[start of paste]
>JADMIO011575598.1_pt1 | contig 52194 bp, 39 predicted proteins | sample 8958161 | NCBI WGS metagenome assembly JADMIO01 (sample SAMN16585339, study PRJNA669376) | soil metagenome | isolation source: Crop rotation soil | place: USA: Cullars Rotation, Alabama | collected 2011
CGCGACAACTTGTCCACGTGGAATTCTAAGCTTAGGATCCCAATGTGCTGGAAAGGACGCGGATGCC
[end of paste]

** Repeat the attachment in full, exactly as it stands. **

>JADMIO011575598.1_pt1 | contig 52194 bp, 39 predicted proteins | sample 8958161 | NCBI WGS metagenome assembly JADMIO01 (sample SAMN16585339, study PRJNA669376) | soil metagenome | isolation source: Crop rotation soil | place: USA: Cullars Rotation, Alabama | collected 2011
CGCGACAACTTGTCCACGTGGAATTCTAAGCTTAGGATCCCAATGTGCTGGAAAGGACGCGGATGCC